Donald Trump used bold promises in 2016 to coax votes from Black folk who should have known better. Yes, they had reasons to fret about the Democratic Party and how it has often disregarded their concerns.

Trump seized on this discontent. He told Black voters: “What do you have to lose?”

They answered: Nothing.

His slogan of “Make America Great Again” resonated with a surprising number of them. They believed his outrageous sloganeering and cast ballots for him.

Four years later, Trump’s message is a bit saltier but hardly changed: “What the hell do you have to lose?

Now, of course, many of those disaffected Democrats have watched as Trump and the Republican Party have chipped into many of the gains Blacks had made since the ’50s.

Blacks now answer that question differently: Everything.

Trump trashed Obamacare, a popular healthcare plan Blacks and whites found helpful. He rolled back progress on Civil Rights, steering America toward the Jim Crow era with his pandering to neo-Nazis and white supremacists.

He packed the federal courts with right-wing jurists who sided with turning the pages of governance back to our yesteryear, and Trump’s strategy, if the man had one, for public education was to drive it out of business in favor of for-profit schooling.

His Justice Department did little to prosecute those who preyed on the poor, and Trump pushed hard to deny women – Black women suffered dearly from this – the right to an abortion.

“What the hell do you have to lose?”

Our people.

Over 40,000 Blacks have died from the coronavirus, a pandemic Trump mishandled like a juggler on a weekend drunk. His cavalier approach to the virus hit harder inside the Black community than anywhere else.

And homes? Blacks have seen the gap between them and white homeownership widen under Trump, according to government statistics.

Numbers do lie, but these don’t. Nor do numbers that show how difficult life has been for the poorest people in America under a president who favors economic giveaways to the haves but little to the have-nots, a category too many Blacks fall into.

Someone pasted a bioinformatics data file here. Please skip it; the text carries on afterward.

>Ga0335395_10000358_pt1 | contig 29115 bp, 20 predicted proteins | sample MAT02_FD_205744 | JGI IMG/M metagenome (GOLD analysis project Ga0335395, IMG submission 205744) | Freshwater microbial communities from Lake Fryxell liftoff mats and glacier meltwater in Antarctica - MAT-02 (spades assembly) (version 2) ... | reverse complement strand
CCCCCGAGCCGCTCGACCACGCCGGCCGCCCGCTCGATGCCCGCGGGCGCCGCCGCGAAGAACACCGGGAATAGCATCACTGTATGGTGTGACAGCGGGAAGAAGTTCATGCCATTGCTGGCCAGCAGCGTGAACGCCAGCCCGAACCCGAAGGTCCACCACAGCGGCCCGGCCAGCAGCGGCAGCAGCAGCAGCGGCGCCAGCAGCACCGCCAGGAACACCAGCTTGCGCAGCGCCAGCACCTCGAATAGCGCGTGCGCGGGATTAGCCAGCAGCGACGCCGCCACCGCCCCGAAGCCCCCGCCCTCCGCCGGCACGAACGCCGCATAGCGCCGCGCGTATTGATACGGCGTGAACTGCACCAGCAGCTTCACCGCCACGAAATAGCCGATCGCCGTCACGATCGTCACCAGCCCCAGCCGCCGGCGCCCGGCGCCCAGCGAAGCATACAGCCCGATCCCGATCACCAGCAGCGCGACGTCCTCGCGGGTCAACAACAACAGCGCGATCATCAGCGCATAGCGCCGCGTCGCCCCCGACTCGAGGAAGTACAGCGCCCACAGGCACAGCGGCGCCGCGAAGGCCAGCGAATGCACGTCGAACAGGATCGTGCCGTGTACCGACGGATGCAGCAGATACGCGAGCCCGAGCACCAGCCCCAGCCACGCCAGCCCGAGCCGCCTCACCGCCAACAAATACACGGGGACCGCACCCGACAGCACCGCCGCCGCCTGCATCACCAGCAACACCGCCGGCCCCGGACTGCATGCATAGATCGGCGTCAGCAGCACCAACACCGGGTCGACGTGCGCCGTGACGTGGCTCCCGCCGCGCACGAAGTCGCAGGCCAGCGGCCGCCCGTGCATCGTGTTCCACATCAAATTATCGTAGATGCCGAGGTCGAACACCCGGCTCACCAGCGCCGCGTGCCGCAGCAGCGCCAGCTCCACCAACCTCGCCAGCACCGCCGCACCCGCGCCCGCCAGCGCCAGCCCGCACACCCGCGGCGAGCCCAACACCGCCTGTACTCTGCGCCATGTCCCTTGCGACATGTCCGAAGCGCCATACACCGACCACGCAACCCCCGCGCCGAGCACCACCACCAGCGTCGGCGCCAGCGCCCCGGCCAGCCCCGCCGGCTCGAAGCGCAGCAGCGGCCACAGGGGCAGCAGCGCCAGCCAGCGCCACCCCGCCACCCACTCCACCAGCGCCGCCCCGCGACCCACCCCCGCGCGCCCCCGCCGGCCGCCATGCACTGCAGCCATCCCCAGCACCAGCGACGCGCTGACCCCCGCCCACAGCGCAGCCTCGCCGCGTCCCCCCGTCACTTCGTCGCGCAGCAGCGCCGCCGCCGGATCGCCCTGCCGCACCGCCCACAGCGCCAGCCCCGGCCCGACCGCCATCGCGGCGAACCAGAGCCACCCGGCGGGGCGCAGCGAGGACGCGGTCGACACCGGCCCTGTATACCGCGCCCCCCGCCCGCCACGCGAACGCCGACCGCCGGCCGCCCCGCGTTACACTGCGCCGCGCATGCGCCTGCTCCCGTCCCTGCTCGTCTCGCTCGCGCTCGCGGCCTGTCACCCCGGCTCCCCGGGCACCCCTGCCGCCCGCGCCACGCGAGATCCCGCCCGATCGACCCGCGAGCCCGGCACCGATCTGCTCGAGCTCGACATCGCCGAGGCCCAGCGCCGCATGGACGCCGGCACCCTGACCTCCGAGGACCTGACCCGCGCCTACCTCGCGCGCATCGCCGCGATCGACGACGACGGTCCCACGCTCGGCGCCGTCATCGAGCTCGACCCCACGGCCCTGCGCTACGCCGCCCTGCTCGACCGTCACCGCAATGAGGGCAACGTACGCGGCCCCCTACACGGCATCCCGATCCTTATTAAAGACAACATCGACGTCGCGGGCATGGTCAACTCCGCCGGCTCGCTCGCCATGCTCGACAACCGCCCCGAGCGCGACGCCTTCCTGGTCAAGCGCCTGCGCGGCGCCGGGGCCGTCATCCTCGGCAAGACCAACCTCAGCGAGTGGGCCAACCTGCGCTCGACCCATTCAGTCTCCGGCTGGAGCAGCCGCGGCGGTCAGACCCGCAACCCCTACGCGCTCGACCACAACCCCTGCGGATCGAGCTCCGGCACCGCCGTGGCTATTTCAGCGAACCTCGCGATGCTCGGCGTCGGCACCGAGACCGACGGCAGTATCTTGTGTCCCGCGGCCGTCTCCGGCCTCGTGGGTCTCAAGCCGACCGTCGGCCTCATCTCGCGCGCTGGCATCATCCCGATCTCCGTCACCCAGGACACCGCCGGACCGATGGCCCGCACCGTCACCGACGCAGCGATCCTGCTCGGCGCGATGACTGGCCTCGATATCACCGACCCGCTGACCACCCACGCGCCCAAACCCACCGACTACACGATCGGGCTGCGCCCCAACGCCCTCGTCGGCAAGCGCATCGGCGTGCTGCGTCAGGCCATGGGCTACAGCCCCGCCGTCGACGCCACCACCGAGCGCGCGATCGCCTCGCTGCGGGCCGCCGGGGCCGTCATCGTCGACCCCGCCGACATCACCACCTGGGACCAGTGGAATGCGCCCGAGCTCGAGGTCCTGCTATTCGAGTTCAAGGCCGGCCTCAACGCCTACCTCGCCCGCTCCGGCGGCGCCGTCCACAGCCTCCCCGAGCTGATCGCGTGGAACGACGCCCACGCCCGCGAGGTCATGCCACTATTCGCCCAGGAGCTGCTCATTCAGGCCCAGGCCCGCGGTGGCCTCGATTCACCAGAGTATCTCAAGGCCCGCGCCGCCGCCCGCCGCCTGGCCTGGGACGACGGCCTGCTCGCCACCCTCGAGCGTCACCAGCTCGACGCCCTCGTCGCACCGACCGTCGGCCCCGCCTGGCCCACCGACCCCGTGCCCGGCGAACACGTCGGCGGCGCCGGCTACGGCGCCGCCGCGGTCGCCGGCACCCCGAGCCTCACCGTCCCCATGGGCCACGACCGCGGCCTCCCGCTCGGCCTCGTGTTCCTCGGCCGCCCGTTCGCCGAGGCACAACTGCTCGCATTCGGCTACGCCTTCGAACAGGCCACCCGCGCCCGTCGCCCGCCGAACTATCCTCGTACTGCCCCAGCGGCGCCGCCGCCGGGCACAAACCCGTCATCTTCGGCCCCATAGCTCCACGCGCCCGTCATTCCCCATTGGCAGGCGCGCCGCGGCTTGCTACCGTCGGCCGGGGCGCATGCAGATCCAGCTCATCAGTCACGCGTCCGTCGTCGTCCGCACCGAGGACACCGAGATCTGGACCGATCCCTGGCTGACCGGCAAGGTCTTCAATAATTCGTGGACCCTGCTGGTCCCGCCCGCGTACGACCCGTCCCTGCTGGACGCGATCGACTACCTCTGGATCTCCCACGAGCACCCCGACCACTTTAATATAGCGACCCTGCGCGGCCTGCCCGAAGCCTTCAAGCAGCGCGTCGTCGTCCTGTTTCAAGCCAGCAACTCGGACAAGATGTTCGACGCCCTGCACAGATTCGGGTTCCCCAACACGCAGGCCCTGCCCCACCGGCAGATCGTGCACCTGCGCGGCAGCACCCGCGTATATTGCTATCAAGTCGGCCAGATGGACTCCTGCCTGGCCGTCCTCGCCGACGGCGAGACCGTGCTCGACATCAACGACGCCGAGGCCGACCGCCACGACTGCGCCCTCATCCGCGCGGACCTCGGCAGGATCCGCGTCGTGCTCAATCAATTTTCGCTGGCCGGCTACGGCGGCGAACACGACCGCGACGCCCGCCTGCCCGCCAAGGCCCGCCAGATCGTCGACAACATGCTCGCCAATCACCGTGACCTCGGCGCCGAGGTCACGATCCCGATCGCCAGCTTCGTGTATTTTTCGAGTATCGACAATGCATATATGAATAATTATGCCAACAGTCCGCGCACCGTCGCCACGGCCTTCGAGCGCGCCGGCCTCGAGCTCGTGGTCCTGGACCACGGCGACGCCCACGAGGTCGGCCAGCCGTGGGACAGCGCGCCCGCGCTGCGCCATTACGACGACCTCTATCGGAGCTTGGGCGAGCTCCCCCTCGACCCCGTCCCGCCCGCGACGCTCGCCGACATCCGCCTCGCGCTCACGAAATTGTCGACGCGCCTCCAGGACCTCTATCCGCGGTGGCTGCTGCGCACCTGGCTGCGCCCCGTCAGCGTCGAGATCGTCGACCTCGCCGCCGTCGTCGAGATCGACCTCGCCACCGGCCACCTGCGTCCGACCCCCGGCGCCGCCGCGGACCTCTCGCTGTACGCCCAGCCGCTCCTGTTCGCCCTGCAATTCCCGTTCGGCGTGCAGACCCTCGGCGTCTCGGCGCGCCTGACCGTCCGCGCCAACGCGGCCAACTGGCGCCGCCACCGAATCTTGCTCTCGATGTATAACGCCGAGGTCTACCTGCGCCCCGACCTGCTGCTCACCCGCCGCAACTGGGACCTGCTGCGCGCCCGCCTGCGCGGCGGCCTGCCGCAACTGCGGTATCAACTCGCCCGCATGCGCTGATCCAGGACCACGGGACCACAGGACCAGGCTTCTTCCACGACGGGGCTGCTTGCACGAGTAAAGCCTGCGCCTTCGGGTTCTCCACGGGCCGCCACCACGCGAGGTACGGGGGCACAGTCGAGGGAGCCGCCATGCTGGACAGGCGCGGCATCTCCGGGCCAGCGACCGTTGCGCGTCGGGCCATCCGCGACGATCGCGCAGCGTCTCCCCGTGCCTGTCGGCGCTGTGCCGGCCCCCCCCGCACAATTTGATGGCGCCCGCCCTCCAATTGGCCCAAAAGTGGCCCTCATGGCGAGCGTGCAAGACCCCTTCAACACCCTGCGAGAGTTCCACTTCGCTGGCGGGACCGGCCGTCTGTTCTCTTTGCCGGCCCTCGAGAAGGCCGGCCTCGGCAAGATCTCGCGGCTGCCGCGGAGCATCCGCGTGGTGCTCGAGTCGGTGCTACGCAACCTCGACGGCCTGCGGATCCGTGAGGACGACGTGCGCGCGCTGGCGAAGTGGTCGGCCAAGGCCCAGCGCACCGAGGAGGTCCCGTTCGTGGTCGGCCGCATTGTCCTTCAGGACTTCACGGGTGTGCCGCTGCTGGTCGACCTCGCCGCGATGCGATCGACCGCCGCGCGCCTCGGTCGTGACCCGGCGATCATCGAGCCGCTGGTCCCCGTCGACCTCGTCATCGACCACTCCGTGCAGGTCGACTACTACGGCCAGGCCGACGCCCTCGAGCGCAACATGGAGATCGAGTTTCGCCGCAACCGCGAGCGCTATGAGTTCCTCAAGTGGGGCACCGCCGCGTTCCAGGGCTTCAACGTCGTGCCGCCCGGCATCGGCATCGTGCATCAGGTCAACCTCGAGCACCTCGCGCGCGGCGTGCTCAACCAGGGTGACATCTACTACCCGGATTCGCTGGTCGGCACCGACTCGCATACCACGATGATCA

Yet for all of this, through all his incendiary rhetoric on race, Trump counts on his words from the past to serve him well today. They should not.

Only the most myopic of Black people – men and women like Ice Cube, Shaquille O’Neal, Mike Tyson, Stacey Dash, Dennis Rodman, Jim Brown and Candace Owens, an entire gallery of reprobates – lend support to Trump.

He has governed nothing like a politician who cares about Blacks. Trump loves power, which he has twisted the U.S. Constitution into a knot to get. He has tried to mimic the leadership of Vladimir Putin, but dictators don’t play well with people who lack access to the powerful.

As in 2016, Trump realizes the Black vote matters. He has lavished Blacks of privilege – whatever privileges they have in a capitalistic society that marginalizes them – with token gestures.

Behind those gestures is Trump’s latent racism. He cannot mask who he is because of what he says. The two conflict, and those who bother to weed through his blather hear it as if it were Haydn’s “Surprise Symphony.”

Surprise?

No surprises are left with Trump, a fact that shouldn’t get lost on anybody who goes to the polls Tuesday.